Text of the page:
People familiar with the situation said sequels are in the works and executives close to the brand said the spot with Ms. Anderson already has been shot. It will break after its unveiling at the brewer's annual wholesaler convention in March. Attempts to reach Ms. Anderson were not successful. WPP Group's Ogilvy & Mather Worldwide, New York, which handled the commercial, referred calls to Miller.
A spokesman for the brewer said "Catfight" was just the beginning. "It's exciting to have this kind of buzz around our brand."'
"Catfight" broke during January's National Football League playoffs and supposedly parodies a male Miller drinker's ideal beer ad-buxom women wrestling in wet concrete-about Lite's tastes-great, less-filling attributes. Though the commercial had commentators yapping and women's group's seething, it resonated with the beer's core consumer-20-something men-and elevated the sagging brand's talk value to a level unseen in recent history.
Catfighters Kitana Baker and Tanya Ballinger appeared on talk shows and got ink in publications from Sports Illustrated to The Orlando Sentinel and The Boston Globe with no ID other than the "Miller Lite catfight girls." The last week in January, queries about them ranked as one of the hottest Internet searches, according to Terra Lycos.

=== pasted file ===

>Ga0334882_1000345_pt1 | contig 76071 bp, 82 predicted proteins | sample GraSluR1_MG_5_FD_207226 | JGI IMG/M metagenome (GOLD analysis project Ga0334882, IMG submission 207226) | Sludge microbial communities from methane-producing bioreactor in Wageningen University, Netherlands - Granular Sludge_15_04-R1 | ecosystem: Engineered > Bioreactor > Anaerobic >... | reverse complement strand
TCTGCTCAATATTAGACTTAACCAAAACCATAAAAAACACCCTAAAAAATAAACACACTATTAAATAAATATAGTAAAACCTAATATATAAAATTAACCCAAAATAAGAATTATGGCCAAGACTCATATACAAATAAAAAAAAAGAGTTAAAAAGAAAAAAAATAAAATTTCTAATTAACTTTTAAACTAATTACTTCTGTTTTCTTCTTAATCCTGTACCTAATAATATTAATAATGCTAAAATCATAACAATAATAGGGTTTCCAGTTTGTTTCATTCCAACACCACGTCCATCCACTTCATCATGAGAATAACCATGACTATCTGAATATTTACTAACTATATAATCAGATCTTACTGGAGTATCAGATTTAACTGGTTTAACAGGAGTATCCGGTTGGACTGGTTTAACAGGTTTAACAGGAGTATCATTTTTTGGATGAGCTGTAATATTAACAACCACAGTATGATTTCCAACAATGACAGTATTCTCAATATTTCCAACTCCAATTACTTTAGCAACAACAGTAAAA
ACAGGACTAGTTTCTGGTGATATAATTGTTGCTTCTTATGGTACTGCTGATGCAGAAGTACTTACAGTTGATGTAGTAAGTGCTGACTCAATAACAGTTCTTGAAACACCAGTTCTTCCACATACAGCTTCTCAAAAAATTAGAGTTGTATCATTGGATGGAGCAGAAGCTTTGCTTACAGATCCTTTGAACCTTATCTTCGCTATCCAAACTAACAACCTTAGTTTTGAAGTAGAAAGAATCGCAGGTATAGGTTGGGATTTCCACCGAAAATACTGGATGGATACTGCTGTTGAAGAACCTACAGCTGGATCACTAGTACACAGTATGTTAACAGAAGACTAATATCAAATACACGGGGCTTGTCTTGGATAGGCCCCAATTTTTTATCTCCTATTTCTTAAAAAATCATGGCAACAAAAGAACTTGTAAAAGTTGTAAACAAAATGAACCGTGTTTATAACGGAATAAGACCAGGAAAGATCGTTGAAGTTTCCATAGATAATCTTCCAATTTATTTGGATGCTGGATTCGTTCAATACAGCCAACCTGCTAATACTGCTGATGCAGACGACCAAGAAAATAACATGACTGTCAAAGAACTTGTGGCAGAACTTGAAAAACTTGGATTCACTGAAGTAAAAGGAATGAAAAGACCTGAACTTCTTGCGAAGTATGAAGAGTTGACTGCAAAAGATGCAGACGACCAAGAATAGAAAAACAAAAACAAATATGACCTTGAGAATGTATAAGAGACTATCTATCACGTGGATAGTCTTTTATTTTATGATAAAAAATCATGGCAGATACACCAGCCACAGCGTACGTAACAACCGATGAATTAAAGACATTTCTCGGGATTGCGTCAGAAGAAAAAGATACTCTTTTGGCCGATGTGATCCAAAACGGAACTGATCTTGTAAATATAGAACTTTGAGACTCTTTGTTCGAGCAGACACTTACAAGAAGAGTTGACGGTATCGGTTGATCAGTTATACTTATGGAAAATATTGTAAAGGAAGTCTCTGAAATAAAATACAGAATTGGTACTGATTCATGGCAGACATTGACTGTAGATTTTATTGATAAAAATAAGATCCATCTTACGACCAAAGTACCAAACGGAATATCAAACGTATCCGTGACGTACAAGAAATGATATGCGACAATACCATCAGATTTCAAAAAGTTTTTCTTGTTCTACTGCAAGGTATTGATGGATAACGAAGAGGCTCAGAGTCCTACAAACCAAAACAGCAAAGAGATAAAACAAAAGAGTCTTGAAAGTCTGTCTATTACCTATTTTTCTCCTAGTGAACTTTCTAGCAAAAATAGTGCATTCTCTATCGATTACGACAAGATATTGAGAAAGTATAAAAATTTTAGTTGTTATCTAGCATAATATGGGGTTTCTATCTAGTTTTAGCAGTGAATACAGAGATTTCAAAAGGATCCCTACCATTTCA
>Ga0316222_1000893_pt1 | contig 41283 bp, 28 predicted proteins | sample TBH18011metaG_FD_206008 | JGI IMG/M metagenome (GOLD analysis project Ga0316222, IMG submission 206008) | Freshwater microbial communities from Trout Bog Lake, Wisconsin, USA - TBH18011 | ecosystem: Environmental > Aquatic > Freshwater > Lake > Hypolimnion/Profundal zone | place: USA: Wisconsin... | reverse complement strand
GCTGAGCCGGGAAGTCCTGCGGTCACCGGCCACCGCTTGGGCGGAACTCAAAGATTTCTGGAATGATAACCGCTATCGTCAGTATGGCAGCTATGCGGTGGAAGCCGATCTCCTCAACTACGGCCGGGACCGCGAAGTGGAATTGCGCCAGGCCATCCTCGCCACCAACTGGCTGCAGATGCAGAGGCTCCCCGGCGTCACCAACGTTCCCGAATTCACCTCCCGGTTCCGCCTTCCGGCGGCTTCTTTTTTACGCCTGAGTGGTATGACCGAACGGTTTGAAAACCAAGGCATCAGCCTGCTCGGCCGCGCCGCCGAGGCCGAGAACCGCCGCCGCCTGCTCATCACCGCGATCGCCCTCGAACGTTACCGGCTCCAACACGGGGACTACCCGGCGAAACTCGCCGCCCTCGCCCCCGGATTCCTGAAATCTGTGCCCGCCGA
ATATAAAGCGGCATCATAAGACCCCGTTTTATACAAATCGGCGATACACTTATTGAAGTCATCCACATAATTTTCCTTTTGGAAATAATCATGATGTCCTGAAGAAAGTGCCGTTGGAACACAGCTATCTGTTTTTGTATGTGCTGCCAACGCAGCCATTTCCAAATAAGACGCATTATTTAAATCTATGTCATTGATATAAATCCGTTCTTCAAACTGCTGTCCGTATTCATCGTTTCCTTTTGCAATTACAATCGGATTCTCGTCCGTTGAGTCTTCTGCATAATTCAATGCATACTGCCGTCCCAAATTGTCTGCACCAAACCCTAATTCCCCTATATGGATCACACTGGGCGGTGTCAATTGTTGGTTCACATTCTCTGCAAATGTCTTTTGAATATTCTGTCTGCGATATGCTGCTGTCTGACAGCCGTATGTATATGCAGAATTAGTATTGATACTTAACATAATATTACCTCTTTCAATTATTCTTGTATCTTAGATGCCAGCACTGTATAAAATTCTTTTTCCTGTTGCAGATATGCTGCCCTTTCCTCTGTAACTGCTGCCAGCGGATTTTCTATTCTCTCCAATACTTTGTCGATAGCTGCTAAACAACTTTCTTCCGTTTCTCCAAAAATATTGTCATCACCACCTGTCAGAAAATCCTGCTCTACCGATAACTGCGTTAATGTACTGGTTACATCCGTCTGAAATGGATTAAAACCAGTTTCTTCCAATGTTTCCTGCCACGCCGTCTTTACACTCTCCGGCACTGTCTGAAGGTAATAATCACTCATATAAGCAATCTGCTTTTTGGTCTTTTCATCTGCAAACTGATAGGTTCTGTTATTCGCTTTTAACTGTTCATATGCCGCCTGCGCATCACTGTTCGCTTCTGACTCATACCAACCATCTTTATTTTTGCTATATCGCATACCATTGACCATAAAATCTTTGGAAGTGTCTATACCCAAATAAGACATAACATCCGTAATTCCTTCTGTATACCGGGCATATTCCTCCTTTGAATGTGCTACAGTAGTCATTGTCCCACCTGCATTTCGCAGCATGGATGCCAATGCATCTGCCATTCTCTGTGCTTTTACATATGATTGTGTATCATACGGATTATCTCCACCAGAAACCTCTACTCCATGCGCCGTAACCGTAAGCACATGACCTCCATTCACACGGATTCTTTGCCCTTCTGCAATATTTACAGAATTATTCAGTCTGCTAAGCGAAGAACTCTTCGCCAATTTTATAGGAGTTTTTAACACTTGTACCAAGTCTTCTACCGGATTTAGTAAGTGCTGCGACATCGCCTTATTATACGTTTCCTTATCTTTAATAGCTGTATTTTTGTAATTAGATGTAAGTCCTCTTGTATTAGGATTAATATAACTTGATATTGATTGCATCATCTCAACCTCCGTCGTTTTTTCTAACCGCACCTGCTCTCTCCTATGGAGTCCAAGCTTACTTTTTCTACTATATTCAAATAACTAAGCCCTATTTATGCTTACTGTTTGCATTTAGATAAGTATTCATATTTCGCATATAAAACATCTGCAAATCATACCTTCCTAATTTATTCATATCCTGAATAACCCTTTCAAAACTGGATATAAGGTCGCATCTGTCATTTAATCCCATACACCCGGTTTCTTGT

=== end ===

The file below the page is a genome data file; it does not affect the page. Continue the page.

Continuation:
For a decade, various Miller agencies have floated the idea of women fighting in Jell-O or mud, said one knowledgeable person, but they never got buy-in since Miller was owned by Philip Morris Cos. The premise was deemed too lascivious for a tobacco marketer that nonetheless sold cheese to moms. "SAB is willing to take chances that Philip Morris was not," said one Southern distributor.
It's too early to tell whether wrestling women will boost sales of the No. 4 beer, said Benj Steinman, editor of Beer Marketer's Insights. Anecdotally, for the four weeks ended Jan. 26, Miller Lite's market share in grocery stores-where most beer is sold-was off just 0.1% compared to a 0.2% drop for the 13-week period.
"They were looking to get noticed. They got noticed," Mr. Steinman said. "You could have ads generally thought to be terrific but that might not move the needle. There are a lot of other factors besides advertising."